this isn’t even a campaign. this is some 17 year old teenager sitting at his computer while eating spicy doritos with a call of duty headset on
Joss Whedon is currently being hailed as a great feminist theorist,* because he said that “feminist” implies that equality is not our natural state, and we should instead simply call not-equal things “genderist.” This is somehow an improvement upon “sexist”, “anti-feminist”, and “misogynistic”, because, well, he said so. But Joss Whedon is actually totally full of crap.
In other news, water is wet.
I honestly love Whedon’s shows but no, dude, you are a cis het white man and you do not get to define feminism. At all. EVER. Genderist? Because ‘equalist’ wasn’t fucking annoying enough yet I guess?
BAD Joss Whedon. NO.
We couldn’t give a fuck and a half about what you think of our game.
But homosexual is not an insult.
Enjoy, dudes. This one’s on us.
Marina Sirtis talks about Deanna Troi and the inverse relation between cleavage and brains in TNG
There are certain rules in Hollywood. One of the rules is not written anywhere, but you just know: if you’re doing an action-adventure show, you gotta have chicks on the show for the boys to look at when they’re not blowing up other spaceships. Second rule: if the chick has a cleavage, she cannot have a brain.
So, [after wearing a uniform in the first episode] I got a cleavage, and all my gray matter departed. Which was sad, because originally (I know this is gonna shock you), Troi was supposed to be the brains of the Enterprise. So when the cleavage came, all that left, and I became decorative, like a potted palm on the bridge.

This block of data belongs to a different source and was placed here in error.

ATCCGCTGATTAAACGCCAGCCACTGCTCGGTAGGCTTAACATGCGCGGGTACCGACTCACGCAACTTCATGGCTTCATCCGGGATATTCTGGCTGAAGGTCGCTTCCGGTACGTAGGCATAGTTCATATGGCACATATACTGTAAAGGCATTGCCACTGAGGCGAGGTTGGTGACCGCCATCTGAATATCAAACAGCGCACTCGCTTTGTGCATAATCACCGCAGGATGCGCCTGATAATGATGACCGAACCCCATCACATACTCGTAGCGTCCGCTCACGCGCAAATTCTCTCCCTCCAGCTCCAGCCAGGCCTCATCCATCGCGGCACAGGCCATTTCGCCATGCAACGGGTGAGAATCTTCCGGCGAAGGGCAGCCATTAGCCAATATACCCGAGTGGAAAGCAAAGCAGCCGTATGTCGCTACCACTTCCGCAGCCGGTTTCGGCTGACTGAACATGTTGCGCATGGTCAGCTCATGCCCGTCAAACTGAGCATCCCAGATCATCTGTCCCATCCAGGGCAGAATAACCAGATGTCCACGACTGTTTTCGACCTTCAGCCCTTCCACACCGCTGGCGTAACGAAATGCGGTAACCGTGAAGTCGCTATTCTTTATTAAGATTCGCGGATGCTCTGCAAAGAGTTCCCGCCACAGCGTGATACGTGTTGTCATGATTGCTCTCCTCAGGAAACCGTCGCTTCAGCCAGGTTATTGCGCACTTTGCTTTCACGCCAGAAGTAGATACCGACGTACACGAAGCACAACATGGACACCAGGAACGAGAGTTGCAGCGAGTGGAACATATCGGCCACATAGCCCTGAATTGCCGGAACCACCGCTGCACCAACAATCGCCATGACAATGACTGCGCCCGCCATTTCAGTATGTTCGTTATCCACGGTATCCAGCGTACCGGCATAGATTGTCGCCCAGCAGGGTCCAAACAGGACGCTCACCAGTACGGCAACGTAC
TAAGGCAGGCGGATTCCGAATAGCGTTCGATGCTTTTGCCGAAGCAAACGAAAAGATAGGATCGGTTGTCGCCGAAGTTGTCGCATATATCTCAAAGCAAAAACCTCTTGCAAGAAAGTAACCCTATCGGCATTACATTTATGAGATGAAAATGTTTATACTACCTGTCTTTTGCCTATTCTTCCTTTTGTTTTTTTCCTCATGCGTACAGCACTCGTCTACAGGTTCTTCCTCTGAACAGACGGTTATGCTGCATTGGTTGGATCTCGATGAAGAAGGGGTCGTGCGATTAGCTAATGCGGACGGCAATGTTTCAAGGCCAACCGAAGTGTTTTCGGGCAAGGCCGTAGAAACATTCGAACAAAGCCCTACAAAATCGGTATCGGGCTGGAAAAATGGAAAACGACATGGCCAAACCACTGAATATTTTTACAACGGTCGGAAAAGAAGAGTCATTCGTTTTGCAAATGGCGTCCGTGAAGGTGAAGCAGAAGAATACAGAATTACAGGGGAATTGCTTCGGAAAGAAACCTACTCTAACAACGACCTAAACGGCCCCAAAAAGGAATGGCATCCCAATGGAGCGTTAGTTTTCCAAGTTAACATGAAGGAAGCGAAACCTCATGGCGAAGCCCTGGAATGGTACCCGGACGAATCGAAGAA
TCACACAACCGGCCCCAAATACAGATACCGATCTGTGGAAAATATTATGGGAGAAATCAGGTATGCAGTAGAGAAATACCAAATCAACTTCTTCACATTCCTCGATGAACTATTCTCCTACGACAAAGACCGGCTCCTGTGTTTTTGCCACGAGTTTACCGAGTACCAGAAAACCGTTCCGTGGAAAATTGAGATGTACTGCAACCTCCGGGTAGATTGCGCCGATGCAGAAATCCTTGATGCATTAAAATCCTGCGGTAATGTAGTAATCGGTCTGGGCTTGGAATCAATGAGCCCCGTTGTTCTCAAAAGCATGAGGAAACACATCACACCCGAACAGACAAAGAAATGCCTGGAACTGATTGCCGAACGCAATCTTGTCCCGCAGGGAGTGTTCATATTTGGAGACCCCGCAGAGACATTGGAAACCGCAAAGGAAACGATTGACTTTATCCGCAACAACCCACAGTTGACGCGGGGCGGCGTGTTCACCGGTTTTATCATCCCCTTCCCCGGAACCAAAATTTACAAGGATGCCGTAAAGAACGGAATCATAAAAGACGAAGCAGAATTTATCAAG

Then of course came the second season, and I was the only young one left. We had me and we had Diana, and so I had to become all things to all men. And so I got the red outfit, and and then we got the lilac outfit and then we got the green dress. Under the green dress I got to wear a corset, a satin corset, with bones in, like Scarlet O’Hara.
Now, as you know, with a corset everything gets pushed up or down. What was pushed down was kind of enclosed in the skirt and what was pushed up was enclosed in what I named “the Industrial Strength Starfleet Brassiere”, which was a wonder of modern engineering. I mean, I used to take it off at night and go "oh blimey, where did they go?". In fact, we had guest stars - and I’m no Twiggy - who would come and see me in the morning as Marina and then they would see me two hours later as Troi, and they’d go to costume and go "I want that bra!"